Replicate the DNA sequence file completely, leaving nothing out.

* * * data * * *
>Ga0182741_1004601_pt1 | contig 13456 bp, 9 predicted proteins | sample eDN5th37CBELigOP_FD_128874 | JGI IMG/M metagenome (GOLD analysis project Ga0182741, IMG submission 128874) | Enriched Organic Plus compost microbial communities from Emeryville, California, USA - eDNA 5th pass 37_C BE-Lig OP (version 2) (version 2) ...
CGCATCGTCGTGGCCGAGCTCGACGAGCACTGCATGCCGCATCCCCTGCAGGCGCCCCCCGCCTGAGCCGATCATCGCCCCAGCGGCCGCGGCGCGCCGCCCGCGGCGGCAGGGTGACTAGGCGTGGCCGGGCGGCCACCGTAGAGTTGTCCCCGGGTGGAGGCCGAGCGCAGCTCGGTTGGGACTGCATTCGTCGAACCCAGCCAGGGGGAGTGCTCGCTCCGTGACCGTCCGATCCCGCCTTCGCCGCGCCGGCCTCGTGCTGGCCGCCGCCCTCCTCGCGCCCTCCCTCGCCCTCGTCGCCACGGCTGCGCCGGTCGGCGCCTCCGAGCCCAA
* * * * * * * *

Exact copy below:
>Ga0182741_1004601_pt1 | contig 13456 bp, 9 predicted proteins | sample eDN5th37CBELigOP_FD_128874 | JGI IMG/M metagenome (GOLD analysis project Ga0182741, IMG submission 128874) | Enriched Organic Plus compost microbial communities from Emeryville, California, USA - eDNA 5th pass 37_C BE-Lig OP (version 2) (version 2) ...
CGCATCGTCGTGGCCGAGCTCGACGAGCACTGCATGCCGCATCCCCTGCAGGCGCCCCCCGCCTGAGCCGATCATCGCCCCAGCGGCCGCGGCGCGCCGCCCGCGGCGGCAGGGTGACTAGGCGTGGCCGGGCGGCCACCGTAGAGTTGTCCCCGGGTGGAGGCCGAGCGCAGCTCGGTTGGGACTGCATTCGTCGAACCCAGCCAGGGGGAGTGCTCGCTCCGTGACCGTCCGATCCCGCCTTCGCCGCGCCGGCCTCGTGCTGGCCGCCGCCCTCCTCGCGCCCTCCCTCGCCCTCGTCGCCACGGCTGCGCCGGTCGGCGCCTCCGAGCCCAA